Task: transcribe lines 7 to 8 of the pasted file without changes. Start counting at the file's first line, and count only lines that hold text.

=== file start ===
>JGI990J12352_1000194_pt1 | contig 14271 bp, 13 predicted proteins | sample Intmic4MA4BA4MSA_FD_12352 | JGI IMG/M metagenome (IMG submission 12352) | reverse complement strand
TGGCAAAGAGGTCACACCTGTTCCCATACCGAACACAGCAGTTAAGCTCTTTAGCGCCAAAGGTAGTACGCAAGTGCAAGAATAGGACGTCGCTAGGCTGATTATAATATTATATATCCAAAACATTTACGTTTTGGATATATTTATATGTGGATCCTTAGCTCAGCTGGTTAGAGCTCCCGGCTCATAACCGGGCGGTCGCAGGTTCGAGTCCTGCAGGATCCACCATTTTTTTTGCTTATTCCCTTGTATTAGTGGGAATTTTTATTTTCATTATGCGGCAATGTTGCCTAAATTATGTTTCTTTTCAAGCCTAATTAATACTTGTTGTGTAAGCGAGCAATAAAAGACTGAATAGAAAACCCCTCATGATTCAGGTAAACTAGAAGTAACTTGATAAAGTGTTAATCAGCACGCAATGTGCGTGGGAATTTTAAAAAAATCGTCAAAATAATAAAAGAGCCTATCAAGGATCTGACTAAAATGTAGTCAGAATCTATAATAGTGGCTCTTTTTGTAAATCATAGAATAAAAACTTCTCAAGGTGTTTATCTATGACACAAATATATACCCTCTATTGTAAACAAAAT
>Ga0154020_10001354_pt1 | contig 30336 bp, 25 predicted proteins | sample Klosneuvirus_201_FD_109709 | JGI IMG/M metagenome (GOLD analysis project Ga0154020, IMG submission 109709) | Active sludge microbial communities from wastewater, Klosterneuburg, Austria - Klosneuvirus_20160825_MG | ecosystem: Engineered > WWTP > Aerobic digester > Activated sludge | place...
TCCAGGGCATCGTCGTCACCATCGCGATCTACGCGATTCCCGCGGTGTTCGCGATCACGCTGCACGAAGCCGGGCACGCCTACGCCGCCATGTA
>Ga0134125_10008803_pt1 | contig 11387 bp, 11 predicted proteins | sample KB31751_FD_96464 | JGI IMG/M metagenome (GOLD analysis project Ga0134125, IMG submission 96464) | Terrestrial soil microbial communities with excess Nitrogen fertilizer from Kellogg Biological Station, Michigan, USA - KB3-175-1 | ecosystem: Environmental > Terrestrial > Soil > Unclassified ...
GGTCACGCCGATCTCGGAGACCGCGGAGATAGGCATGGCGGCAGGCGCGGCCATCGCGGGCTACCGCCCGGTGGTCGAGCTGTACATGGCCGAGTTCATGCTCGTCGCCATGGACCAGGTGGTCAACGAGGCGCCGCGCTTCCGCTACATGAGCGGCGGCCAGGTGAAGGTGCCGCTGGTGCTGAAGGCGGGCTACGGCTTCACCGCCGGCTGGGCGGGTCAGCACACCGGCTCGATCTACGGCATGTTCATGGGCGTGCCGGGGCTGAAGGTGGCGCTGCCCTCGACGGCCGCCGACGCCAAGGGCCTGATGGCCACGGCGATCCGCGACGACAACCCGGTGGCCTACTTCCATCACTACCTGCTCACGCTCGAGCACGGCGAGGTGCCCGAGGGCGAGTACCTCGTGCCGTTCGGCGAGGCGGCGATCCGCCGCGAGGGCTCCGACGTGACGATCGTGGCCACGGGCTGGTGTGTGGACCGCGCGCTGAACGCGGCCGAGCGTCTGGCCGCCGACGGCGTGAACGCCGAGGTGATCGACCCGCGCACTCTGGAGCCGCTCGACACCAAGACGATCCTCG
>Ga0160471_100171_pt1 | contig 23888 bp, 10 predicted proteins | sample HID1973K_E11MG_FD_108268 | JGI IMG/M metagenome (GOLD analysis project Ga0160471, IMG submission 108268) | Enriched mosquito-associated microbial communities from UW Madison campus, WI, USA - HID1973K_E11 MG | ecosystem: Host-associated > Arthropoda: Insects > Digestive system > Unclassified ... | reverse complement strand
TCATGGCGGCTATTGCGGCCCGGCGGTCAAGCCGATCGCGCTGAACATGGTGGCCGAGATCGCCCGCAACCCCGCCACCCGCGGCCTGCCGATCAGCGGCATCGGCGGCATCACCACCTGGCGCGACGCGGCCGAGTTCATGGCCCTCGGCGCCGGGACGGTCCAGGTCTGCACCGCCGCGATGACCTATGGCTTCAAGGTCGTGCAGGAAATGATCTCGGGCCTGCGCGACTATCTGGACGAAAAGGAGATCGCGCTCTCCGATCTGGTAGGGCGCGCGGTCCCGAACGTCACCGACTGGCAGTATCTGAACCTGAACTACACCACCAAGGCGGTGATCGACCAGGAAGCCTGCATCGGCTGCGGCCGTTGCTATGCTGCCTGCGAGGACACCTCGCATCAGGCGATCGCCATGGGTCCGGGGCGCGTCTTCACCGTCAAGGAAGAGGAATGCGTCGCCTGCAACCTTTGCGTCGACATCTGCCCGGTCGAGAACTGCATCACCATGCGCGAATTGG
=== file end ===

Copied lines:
>Ga0160471_100171_pt1 | contig 23888 bp, 10 predicted proteins | sample HID1973K_E11MG_FD_108268 | JGI IMG/M metagenome (GOLD analysis project Ga0160471, IMG submission 108268) | Enriched mosquito-associated microbial communities from UW Madison campus, WI, USA - HID1973K_E11 MG | ecosystem: Host-associated > Arthropoda: Insects > Digestive system > Unclassified ... | reverse complement strand
TCATGGCGGCTATTGCGGCCCGGCGGTCAAGCCGATCGCGCTGAACATGGTGGCCGAGATCGCCCGCAACCCCGCCACCCGCGGCCTGCCGATCAGCGGCATCGGCGGCATCACCACCTGGCGCGACGCGGCCGAGTTCATGGCCCTCGGCGCCGGGACGGTCCAGGTCTGCACCGCCGCGATGACCTATGGCTTCAAGGTCGTGCAGGAAATGATCTCGGGCCTGCGCGACTATCTGGACGAAAAGGAGATCGCGCTCTCCGATCTGGTAGGGCGCGCGGTCCCGAACGTCACCGACTGGCAGTATCTGAACCTGAACTACACCACCAAGGCGGTGATCGACCAGGAAGCCTGCATCGGCTGCGGCCGTTGCTATGCTGCCTGCGAGGACACCTCGCATCAGGCGATCGCCATGGGTCCGGGGCGCGTCTTCACCGTCAAGGAAGAGGAATGCGTCGCCTGCAACCTTTGCGTCGACATCTGCCCGGTCGAGAACTGCATCACCATGCGCGAATTGG